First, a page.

The results show that children understood and enjoyed the game.  Focus group discussions showed that children had a high level of understanding of conflict resolution skills and, thus, the game provided a productive and safe space to practice.  Through playing the game, students and teachers believed that students improved their conflict resolution skills and that they were able to relate the game to situations in their own lives.

The results of the preliminary evaluation were presented to a group of stakeholders at the closing conference for the Bana Dukine project at the end of June.   A final program evaluation after the roll out of Bana Dukine will yield further results on what students learn about conflict resolution through playing the game.  Additionally, the secondary evaluation could demonstrate behavior change based on exposure to the game.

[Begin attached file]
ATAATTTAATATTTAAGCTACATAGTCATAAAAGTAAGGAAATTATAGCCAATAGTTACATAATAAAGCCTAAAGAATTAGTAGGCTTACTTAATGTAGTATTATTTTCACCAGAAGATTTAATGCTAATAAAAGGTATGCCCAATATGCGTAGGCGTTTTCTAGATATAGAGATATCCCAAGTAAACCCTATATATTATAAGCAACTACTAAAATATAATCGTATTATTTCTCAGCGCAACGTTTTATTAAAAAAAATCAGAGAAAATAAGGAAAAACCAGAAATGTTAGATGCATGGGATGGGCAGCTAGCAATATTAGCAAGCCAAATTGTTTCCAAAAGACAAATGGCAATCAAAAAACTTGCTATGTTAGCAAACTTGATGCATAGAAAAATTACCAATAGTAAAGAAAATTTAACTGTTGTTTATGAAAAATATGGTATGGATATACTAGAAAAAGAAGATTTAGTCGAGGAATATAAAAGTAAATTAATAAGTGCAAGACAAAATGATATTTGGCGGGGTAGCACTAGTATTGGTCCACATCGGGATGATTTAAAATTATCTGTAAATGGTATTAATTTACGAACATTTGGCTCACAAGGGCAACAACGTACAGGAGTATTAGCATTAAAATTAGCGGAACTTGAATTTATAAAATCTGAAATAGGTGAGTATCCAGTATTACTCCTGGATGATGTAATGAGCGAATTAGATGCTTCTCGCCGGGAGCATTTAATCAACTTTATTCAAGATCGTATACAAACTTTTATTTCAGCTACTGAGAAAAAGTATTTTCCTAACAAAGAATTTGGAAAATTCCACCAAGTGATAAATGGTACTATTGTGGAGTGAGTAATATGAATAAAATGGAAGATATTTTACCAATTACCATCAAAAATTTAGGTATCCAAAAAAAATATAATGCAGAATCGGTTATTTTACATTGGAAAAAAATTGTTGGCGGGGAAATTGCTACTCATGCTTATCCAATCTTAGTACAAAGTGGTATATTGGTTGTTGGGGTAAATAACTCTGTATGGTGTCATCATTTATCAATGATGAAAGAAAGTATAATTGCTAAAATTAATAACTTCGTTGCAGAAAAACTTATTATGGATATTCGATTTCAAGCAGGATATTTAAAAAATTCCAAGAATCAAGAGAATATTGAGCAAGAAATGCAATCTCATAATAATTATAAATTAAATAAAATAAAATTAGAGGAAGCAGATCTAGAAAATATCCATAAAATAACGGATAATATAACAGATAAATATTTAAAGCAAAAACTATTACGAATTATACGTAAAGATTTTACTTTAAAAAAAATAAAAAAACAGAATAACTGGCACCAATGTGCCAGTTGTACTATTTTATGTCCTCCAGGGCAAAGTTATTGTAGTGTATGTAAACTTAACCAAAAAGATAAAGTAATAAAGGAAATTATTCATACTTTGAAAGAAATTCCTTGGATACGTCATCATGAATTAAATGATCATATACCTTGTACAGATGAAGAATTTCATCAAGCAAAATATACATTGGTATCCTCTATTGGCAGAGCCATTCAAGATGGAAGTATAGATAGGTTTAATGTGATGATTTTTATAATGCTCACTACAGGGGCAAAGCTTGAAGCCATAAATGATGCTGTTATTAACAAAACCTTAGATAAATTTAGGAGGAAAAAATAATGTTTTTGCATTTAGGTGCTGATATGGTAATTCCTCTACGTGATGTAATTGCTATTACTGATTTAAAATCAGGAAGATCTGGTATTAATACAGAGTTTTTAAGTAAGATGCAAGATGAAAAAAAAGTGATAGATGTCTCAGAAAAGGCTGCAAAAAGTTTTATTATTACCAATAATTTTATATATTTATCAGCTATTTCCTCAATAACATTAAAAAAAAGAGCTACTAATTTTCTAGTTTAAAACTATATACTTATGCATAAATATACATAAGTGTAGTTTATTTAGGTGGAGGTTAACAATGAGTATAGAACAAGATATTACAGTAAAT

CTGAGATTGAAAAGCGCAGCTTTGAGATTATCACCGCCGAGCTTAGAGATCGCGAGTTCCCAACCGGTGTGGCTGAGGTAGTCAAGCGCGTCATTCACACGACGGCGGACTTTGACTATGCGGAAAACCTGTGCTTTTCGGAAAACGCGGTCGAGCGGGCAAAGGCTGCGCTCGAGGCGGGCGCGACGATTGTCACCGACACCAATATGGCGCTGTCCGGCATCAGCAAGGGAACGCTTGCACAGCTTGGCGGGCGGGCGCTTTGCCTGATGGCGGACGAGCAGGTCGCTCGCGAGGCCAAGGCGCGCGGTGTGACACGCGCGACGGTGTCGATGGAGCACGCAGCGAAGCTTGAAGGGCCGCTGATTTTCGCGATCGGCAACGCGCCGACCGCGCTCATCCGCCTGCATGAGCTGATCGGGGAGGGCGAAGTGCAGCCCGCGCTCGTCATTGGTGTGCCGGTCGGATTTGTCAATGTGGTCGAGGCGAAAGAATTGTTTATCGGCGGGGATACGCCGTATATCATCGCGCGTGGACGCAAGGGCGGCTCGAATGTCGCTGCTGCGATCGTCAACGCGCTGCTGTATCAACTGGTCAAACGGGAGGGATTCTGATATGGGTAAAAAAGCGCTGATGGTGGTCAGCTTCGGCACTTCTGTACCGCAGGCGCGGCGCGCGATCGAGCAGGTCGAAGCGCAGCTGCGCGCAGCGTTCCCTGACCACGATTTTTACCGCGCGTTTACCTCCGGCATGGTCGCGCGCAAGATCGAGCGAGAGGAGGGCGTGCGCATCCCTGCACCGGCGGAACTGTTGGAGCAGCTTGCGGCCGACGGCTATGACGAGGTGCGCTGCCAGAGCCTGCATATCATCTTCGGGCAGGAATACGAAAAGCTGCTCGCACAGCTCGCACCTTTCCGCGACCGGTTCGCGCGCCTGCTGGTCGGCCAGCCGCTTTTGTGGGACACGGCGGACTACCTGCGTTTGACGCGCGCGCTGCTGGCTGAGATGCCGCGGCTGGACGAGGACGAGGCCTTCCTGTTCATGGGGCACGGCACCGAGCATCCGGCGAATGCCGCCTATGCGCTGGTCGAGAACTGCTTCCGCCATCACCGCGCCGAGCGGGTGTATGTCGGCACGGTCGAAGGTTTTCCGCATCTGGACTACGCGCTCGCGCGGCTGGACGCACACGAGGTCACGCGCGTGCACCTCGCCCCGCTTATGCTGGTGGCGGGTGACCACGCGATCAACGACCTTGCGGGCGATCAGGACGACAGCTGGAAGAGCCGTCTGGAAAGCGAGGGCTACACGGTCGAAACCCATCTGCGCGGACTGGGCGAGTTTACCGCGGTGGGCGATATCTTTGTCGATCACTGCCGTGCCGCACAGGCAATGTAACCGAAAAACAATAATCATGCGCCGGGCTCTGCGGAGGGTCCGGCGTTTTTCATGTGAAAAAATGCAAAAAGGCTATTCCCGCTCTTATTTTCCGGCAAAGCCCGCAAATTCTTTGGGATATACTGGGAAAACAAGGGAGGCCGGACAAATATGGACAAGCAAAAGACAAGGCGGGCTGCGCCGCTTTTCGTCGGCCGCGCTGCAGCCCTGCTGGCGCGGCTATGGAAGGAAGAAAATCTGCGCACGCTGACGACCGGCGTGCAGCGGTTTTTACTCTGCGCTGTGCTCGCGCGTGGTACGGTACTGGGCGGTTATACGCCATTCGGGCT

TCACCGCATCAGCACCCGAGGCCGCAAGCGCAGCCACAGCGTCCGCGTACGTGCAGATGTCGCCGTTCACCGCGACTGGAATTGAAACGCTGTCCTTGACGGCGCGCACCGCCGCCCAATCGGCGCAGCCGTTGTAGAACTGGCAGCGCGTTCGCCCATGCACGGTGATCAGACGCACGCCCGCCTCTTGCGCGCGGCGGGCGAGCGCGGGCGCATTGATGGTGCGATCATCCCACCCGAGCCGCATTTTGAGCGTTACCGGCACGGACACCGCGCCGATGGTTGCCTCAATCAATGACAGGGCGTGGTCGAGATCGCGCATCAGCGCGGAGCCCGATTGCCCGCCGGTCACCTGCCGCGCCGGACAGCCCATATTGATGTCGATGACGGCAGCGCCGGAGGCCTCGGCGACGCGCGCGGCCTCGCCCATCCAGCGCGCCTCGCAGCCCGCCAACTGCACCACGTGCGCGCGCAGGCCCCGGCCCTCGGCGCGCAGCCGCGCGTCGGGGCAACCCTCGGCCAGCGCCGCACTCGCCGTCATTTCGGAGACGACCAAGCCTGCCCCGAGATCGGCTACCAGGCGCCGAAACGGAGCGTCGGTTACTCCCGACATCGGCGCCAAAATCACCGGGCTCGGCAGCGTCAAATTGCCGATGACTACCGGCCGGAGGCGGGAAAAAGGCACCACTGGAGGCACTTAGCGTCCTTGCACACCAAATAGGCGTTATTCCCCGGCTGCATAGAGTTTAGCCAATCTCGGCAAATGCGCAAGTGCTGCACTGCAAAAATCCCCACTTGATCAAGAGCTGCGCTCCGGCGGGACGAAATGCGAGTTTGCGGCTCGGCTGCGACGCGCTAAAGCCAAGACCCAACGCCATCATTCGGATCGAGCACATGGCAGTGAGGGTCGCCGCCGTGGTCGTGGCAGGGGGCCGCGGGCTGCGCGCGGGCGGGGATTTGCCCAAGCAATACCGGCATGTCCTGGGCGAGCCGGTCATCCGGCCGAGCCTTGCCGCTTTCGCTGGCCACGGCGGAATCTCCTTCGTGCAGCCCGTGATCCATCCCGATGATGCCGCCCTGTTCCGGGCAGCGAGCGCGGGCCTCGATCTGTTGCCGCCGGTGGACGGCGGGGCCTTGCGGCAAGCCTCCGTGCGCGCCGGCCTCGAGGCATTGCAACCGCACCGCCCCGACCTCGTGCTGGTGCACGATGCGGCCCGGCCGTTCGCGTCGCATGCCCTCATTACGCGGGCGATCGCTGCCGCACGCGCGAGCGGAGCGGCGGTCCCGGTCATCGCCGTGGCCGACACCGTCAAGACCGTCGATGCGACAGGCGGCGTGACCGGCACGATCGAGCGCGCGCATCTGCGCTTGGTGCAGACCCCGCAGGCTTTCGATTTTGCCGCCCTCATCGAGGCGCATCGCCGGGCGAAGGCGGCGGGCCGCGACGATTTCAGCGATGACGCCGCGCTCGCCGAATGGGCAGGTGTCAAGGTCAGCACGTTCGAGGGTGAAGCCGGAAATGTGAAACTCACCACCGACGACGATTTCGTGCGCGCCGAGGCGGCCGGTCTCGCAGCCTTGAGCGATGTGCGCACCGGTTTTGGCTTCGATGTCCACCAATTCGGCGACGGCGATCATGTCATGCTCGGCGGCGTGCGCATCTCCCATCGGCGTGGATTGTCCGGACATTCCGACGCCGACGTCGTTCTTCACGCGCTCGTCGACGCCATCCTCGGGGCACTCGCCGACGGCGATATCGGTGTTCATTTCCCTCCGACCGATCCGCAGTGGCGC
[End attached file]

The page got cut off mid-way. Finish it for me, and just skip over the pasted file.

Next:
What’s next?

The Director of OLPC, Nkubito Bakuramutsa, speaks at SFCG’s closing conference for Bana Dukine

The Director of OLPC, Nkubito Bakuramutsa, speaks at SFCG’s closing conference for Bana Dukine

Now that the game has been designed, developed, and tested – it will be rolled out on a national scale by the Ministry of Education of Rwanda.  The goal is to install the game on each OLPC computer, so that students all over the country can benefit from this new form of education on conflict resolution.  Bana Dukine is a pilot project that is designed to be replicated in any post conflict setting.  If successful, the game will show the enormous potential that exists for using technology to transform conflict.

Katherine Conway is currently completing her Masters in Law and Diplomacy at The Tufts Fletcher School. She is an international intern with SFCG in Rwanda.